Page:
The two theatres are near each other, and tolerably well situated for the more fashionable and more opulent parts of the town; but buildings of such magnitude might have been made ornamental to the metropolis, and both require a more open space before them. Soldiers were stationed at the doors; and as we drew near we were importuned by women with oranges, and by boys to purchase a bill of the play. We went into the pit that I might have a better view of the house, which was that called Drury-lane, from the place where it stands, the larger and more beautiful of the two. The price here is three shillings and sixpence, about sixteen reales. The benches are not divided into single seats, and men and women here and in all parts of the house sit promiscuously.

I had heard much of this theatre, and was prepared for wonder still the size, the height, the beauty, the splendour, astonished me. Imagine a pit capable of holding a thousand persons, four tiers of boxes supported by pillars scarcely thicker than a man’s arm, and two galleries in front, the higher one at such a distance, that they who are in it must be content to see the show, without hoping to hear the dialogue; the colours blue and silver, and the whole illuminated with chandeliers of cut glass, not partially nor parsimoniously; every part as distinctly seen as if in the noon sunshine. After the first feeling of surprise and delight, I began to wish that a massier style of architecture had been adopted. The pillars, which are iron, are so slender as to give an idea of insecurity; their lightness is much admired, but it is disproportionate and out of place. There is a row of private boxes on each side of the pit, on a level with it; convenient they must doubtless be to those who occupy them, and profitable to the proprietors of the house; but they deform the theatre.

The people in the galleries were very noisy before the representation began, whistling and calling to the musicians and they amused themselves by throwing orange-peel into the pit and upon the stage: after the curtain drew up they were sufficiently silent. The pit was soon filled; the lower side-boxes did not begin to fill till towards the middle of the first act, because that part of the audience is too fashionable to come in time; the back part of the front boxes not till the half play; they were then filled with a swarm of prostitutes, and of men who came to meet them. In the course of the evening there were two or three quarrels there which disturbed the performance, and perhaps ended in duels the next morning. The English say, and I believe they say truly, that they are the most moral people in Europe; but were they to be judged by their theatres,—I speak not of the representation, but of the manners which are exhibited by this part of the audience,—it would be thought that no people had so little sense of common decorum, or paid so little respect to public decency.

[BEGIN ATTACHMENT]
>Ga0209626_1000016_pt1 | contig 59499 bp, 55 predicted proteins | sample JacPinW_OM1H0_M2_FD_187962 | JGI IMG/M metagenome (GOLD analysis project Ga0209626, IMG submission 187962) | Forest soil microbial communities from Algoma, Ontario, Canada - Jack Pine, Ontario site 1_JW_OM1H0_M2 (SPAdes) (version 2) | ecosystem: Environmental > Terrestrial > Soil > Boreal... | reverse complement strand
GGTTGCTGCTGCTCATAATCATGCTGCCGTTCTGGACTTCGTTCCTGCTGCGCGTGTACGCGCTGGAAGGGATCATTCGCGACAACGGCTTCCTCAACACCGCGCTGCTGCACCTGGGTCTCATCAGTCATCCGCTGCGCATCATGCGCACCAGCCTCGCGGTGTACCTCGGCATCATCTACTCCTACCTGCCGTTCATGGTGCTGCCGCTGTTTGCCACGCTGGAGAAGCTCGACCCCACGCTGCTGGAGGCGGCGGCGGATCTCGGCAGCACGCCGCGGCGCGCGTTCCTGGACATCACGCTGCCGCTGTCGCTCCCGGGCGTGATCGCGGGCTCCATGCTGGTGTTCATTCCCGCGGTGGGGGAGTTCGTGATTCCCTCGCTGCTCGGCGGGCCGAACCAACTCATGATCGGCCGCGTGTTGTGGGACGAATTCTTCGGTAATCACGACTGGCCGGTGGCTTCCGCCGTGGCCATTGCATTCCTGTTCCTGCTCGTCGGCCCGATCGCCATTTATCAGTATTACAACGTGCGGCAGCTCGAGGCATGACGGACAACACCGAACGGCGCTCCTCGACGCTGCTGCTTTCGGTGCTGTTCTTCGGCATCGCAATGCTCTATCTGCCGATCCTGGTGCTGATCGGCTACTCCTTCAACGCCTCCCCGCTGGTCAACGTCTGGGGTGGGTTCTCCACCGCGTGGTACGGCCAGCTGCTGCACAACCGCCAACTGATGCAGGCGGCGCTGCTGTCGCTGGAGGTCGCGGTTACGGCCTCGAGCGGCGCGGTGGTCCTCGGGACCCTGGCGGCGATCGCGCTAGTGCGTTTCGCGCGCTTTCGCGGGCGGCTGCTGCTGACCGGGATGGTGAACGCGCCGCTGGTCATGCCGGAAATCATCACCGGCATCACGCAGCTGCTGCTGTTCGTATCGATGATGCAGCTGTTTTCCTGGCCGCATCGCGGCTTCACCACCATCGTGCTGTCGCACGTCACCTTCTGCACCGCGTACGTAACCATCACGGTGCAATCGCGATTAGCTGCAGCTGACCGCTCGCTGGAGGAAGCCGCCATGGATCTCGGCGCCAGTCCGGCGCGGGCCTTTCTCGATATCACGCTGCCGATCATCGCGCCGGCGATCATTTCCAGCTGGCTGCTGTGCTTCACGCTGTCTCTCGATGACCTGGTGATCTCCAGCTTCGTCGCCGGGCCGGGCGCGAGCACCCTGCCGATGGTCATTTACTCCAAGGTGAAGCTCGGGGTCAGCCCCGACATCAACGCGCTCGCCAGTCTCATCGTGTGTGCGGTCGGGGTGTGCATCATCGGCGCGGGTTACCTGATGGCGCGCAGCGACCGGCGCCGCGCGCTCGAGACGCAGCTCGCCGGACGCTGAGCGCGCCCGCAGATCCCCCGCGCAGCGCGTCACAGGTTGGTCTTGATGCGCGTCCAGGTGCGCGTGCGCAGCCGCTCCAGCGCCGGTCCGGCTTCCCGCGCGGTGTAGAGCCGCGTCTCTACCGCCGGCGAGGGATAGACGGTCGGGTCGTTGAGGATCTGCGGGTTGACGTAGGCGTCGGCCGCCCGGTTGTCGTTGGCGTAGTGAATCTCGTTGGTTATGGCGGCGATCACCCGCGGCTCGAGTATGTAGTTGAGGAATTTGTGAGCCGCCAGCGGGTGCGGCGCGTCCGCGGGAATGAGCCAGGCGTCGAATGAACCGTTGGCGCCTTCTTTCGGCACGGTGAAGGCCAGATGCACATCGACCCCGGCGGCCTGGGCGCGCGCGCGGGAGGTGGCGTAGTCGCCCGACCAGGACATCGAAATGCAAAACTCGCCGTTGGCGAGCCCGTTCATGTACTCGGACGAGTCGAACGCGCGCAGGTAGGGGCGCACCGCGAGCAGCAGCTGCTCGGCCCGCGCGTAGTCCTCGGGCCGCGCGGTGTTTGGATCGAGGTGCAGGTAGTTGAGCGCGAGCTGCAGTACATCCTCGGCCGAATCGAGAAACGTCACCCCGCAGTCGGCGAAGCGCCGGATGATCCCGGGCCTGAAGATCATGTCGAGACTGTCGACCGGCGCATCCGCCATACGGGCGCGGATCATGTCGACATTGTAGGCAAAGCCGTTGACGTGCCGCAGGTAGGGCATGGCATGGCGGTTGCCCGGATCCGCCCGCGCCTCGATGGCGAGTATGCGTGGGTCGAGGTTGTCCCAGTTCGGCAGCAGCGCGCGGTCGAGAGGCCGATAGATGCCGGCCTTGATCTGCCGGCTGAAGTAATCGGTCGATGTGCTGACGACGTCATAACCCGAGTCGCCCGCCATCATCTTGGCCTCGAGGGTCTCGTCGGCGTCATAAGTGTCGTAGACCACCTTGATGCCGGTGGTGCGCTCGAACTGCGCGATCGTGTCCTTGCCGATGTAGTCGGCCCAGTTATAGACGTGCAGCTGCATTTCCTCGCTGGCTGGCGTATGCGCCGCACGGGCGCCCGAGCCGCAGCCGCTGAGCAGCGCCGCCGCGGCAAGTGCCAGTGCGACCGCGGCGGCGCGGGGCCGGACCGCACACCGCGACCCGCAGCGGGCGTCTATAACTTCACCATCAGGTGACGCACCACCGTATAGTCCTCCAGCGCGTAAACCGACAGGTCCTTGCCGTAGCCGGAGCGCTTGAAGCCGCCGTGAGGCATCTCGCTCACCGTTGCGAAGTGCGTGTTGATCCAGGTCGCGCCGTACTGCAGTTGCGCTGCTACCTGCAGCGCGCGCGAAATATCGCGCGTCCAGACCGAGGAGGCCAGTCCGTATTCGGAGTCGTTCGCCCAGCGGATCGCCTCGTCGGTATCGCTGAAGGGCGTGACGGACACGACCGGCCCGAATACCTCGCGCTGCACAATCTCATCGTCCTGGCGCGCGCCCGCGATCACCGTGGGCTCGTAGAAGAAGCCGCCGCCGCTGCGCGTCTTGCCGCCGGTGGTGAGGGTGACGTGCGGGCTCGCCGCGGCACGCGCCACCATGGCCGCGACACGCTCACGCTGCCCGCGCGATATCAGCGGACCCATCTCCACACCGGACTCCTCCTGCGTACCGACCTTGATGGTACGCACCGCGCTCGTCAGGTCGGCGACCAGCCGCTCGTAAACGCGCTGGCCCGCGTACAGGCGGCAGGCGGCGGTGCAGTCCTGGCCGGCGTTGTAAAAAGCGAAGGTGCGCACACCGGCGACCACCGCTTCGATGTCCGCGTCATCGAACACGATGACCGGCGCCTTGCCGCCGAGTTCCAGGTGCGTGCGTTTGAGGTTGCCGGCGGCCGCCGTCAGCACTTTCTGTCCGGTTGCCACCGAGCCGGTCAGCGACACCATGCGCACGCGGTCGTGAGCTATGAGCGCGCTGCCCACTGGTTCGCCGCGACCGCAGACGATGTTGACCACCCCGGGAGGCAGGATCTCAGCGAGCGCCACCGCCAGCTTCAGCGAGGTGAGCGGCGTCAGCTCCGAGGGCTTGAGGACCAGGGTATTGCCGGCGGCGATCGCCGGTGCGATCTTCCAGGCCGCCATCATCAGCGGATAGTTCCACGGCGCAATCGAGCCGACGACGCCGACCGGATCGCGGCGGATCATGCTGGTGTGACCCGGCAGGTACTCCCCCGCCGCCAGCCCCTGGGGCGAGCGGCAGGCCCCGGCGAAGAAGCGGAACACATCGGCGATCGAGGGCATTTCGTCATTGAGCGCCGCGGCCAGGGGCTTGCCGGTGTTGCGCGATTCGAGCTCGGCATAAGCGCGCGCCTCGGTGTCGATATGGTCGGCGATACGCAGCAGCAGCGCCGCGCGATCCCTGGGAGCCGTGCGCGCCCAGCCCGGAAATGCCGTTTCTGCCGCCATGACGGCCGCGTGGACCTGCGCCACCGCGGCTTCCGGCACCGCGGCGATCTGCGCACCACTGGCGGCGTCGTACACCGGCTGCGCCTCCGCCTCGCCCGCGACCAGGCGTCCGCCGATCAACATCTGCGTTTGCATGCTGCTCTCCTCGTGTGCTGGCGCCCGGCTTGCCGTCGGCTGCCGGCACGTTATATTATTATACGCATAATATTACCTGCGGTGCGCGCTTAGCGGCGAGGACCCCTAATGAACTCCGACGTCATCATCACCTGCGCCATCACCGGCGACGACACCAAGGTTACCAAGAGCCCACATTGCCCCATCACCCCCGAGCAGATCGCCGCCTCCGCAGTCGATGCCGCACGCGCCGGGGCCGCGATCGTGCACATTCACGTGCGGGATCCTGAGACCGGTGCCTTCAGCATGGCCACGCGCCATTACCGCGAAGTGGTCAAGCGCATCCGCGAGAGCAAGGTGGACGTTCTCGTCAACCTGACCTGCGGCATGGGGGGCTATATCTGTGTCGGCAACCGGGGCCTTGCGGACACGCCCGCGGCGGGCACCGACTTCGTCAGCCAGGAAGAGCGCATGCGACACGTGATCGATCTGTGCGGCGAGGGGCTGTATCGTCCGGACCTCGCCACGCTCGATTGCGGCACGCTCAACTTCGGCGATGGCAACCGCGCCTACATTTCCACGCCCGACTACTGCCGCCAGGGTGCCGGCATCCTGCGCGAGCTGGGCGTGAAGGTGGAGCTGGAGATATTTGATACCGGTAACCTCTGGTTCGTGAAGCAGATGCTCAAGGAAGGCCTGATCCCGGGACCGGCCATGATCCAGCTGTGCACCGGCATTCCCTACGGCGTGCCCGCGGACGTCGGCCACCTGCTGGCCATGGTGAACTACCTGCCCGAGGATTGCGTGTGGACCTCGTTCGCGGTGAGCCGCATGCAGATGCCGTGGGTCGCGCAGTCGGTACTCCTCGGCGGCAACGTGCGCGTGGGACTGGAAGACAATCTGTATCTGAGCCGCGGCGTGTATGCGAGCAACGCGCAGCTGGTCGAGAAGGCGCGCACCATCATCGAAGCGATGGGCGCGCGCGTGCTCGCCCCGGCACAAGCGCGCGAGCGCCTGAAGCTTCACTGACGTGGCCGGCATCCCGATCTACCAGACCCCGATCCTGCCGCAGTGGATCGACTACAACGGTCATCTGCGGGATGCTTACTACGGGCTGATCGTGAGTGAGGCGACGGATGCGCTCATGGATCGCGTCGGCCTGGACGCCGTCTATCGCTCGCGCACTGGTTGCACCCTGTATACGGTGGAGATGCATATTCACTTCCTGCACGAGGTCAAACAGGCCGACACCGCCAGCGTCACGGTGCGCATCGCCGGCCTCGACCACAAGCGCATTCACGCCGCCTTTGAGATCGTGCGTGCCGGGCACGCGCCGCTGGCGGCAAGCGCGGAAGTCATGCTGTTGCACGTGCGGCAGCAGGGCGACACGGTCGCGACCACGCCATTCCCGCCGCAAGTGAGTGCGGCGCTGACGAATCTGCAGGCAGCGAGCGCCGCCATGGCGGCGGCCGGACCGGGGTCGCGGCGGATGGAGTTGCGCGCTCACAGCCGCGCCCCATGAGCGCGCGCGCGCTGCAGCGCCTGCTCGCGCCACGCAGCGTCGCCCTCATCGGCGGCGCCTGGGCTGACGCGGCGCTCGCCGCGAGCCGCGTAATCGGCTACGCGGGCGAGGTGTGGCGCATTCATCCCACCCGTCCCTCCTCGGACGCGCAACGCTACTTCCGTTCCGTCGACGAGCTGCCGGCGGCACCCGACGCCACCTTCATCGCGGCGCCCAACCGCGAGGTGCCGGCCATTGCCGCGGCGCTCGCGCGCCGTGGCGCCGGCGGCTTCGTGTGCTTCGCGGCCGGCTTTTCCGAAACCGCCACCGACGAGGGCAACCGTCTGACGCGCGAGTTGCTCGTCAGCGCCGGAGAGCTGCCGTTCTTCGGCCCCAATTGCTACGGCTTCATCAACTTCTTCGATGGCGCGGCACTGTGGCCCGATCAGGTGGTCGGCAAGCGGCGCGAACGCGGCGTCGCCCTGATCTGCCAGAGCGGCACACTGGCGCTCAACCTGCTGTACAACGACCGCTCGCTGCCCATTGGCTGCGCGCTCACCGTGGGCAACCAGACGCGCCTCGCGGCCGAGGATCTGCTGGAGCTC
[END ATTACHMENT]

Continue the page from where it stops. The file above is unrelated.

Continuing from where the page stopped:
No prompter was to be seen; the actors were perfect, and stood in no need of his awkward presence. The story of the drama was, with a little assistance, easily intelligible to me; not, indeed, by the dialogue; for of that I found myself quite unable to understand any two sentences together, scarcely a single one: and when I looked afterwards at the printed play, I perceived that the difficulty lay in the peculiarity of Shakespeare’s language, which is so antiquated, and still more so perplexed, that few even of the English themselves can thoroughly understand their favourite author. The tale, however, is this. Polixenes, king of Bohemia, is visiting his friend Leontes, king of Sicily; he is about to take his departure; Leontes presses him to stay awhile longer, but in vain—urges the request with warmth, and is still refused; then sets his queen to persuade him; and, perceiving that she succeeds, is seized with sudden jealousy, which, in the progress of the scene, becomes so violent, that he orders one of his courtiers to murder Polixenes. This courtier acquaints Polixenes with his danger, and flies with him. Leontes throws the queen into prison, where she is delivered of a daughter; he orders the child to be burnt; his attendants remonstrate against this barbarous sentence, and he then sends one of them to carry it out of his dominions, and expose it in some wild place. He has sent messengers to Delphos to consult the oracle; but, instead of waiting for their return to confirm his suspicions or disprove them, he brings the queen to trial. During the trial the messengers arrive, the answer of the god is opened, and found to be that the queen is innocent, the child legitimate, and that Leontes will be without an heir unless this which is lost shall be found. Even this fails to convince him; but immediately tidings come in that the prince, his only son, has died of anxiety for his mother: the queen at this faints, and is carried off; and her woman, comes in presently to say that she is dead also.